Law School Case Brief
Clark v. Commonwealth - 223 S.W.3d 90 (Ky. 2007)
Since a trial court's unique role as a gatekeeper of evidence requires on-the-spot rulings on the admissibility of evidence, an appellate court may reverse a trial court's decision to admit evidence only if that decision represents an abuse of discretion. For a trial court's decision to be an abuse of discretion, an appellate court must find that the decision was arbitrary, unreasonable, unfair, or unsupported by sound legal principles.
A jury in Kentucky commonwealth court convicted defendant Daniel Clark of two counts of sexual abuse in the first degree for which he was sentenced to a total of 10 years' imprisonment. Clark was found guilty of sexually abusing two boys, to whom he was a friend of the family. A divided panel of the court of appeals affirmed Clark's convictions. The Supreme Court of Kentucky granted discretionary review where lark contended that the trial court erred: (1) by refusing to instruct the jury on sexual abuse in the second degree; (2) by permitting the Commonwealth to present testimony to the jury of Clark's prior sexual misconduct involving another victim, and; (3) by refusing to permit him to play for the jury a social worker's videotaped interviews of the alleged victims.
Did the trial court err by refusing to instruct the jury on sexual abuse in the second degree?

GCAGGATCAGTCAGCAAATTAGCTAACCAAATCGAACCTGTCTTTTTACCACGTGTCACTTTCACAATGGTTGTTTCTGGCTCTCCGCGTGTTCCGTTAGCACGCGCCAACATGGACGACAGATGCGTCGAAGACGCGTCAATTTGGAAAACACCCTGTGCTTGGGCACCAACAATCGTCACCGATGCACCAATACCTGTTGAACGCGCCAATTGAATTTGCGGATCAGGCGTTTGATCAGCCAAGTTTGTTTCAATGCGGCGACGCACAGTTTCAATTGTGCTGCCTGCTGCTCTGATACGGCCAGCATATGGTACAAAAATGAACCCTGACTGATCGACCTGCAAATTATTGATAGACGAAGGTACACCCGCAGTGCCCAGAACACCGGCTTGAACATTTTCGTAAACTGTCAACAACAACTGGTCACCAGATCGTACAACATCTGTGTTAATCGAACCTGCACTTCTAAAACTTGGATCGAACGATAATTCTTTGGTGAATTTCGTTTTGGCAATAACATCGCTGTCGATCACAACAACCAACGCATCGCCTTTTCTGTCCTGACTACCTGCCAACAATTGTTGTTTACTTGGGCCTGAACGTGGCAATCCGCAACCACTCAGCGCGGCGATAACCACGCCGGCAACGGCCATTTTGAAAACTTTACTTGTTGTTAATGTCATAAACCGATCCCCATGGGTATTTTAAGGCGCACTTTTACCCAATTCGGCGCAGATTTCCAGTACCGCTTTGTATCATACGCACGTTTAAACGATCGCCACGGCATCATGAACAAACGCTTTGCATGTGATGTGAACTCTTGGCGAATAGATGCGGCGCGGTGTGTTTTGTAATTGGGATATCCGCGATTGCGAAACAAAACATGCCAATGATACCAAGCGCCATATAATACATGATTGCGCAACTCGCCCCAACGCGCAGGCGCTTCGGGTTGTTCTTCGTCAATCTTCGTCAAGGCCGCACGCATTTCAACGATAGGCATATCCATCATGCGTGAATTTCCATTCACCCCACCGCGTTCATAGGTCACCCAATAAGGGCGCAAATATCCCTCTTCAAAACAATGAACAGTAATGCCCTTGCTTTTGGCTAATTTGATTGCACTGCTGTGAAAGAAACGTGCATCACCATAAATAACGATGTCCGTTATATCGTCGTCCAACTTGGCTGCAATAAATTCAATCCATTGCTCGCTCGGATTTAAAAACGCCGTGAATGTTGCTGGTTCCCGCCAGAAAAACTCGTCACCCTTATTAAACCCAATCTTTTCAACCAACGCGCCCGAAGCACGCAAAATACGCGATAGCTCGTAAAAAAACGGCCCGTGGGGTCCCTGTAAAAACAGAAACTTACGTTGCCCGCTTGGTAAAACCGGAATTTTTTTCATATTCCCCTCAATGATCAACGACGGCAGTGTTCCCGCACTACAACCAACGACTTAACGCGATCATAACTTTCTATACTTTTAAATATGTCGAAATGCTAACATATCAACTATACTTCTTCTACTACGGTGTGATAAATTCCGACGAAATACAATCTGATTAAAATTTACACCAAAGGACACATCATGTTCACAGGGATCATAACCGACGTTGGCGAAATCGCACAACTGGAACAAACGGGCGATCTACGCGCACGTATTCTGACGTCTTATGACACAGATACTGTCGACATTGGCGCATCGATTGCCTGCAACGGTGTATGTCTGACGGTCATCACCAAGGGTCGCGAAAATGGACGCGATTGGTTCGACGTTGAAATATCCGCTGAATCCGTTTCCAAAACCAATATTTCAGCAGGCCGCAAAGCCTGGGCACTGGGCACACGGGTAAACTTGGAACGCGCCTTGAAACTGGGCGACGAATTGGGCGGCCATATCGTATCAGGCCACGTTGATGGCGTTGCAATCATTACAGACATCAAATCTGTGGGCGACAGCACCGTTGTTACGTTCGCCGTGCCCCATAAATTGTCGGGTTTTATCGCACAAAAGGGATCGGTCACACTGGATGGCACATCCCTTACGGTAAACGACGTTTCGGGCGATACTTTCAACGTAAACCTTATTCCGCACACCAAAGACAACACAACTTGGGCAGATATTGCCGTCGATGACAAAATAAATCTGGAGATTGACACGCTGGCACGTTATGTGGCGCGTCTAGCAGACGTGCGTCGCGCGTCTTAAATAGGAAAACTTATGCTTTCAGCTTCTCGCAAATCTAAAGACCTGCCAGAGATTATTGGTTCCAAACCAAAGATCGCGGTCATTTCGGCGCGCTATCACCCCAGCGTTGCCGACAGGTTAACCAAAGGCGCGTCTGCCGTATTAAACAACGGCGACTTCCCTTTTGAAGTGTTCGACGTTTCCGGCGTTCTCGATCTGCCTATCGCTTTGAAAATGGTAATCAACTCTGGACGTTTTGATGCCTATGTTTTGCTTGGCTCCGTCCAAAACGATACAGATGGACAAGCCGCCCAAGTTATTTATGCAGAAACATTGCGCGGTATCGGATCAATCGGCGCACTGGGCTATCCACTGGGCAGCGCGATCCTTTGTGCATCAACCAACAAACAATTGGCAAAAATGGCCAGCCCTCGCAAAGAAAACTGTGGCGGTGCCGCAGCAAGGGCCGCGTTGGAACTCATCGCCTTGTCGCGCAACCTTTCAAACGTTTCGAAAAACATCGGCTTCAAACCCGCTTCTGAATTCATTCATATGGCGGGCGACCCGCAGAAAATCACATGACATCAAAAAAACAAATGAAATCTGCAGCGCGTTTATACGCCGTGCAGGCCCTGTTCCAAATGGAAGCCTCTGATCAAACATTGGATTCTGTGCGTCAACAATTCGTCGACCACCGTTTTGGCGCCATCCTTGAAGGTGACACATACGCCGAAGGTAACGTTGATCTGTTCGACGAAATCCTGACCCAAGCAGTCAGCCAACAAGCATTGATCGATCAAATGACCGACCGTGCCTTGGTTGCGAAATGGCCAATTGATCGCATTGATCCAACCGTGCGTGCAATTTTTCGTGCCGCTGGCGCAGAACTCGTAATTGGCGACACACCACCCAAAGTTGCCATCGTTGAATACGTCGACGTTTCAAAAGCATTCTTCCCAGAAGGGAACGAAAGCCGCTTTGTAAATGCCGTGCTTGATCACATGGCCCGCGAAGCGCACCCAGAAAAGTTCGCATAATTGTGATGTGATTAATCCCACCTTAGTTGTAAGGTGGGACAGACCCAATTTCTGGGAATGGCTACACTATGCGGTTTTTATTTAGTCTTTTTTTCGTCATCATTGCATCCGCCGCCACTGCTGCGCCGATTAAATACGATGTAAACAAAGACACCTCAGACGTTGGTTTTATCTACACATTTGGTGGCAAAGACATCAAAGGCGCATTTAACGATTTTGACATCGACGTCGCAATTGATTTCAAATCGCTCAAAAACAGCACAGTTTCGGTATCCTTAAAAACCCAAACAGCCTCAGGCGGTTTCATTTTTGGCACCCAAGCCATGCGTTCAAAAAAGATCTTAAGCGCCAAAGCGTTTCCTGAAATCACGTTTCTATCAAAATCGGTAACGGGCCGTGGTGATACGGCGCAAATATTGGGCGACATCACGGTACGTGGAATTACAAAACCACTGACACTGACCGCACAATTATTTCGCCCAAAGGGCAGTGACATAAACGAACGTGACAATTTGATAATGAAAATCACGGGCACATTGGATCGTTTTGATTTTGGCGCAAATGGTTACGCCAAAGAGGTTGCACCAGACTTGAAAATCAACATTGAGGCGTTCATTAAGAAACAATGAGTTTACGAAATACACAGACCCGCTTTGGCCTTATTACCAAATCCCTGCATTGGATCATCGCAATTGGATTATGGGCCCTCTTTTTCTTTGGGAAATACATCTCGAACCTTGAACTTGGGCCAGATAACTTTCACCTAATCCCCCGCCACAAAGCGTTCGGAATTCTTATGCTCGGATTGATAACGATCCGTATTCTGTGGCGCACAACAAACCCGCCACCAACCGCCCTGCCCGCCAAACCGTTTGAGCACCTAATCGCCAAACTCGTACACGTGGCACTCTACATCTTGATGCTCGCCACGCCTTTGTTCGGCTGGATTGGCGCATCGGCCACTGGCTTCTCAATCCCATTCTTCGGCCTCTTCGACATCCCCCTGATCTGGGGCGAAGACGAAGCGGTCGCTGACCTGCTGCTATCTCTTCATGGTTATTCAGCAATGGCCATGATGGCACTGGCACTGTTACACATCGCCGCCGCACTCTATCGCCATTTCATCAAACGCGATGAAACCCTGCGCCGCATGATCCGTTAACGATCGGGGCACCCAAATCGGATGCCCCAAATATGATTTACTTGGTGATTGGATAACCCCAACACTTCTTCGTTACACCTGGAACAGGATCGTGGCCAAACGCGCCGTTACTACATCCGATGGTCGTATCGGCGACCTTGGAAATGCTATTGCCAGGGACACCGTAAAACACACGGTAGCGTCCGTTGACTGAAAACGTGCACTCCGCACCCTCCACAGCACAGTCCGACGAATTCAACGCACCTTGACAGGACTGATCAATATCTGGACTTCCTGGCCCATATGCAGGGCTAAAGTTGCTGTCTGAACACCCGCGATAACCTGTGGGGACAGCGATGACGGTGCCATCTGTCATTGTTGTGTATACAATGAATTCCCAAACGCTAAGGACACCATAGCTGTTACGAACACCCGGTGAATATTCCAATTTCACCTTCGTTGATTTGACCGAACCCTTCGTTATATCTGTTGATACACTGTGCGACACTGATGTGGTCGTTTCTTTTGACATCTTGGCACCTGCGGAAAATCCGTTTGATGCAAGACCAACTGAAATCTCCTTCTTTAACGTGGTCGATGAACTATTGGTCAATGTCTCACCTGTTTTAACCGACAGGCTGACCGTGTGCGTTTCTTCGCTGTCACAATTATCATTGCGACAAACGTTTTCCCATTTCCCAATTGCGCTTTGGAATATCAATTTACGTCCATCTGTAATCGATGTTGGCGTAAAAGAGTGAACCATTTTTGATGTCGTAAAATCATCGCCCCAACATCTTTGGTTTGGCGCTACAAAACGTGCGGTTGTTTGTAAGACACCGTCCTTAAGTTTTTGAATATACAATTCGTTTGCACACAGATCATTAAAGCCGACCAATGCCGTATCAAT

The Supreme Court of Kentucky ruled that because the dates of the sexual abuse as to one of the boys were not described with particularity in either the indictment or the testimony such that a reasonable juror could have concluded that the victim was either 11 or 12 years of age when the abuse occurred, the trial court erred by failing to instruct the jury on both first and second-degree sexual abuse. The court further determined that the trial court abused its discretion by permitting the Commonwealth to present testimony to the jury of Clark's prior sexual misconduct involving another victim while he was a priest because, though the acts involved Clark reaching his hands down the pants of three victims who were all of the same approximate age without asking the victim to reciprocate the sexual contact, by contrast, there were numerous differences in Clark's conduct toward all three victims. Thus, the court reversed Clark's convictions for sexual abuse in the first degree and remanded the case to the trial court for a new trial. The court noted, however, that it found no error in Clark's third contention (refusing to permit him to play a videotape for the jury) because the videotapes were not in the record for it to review.
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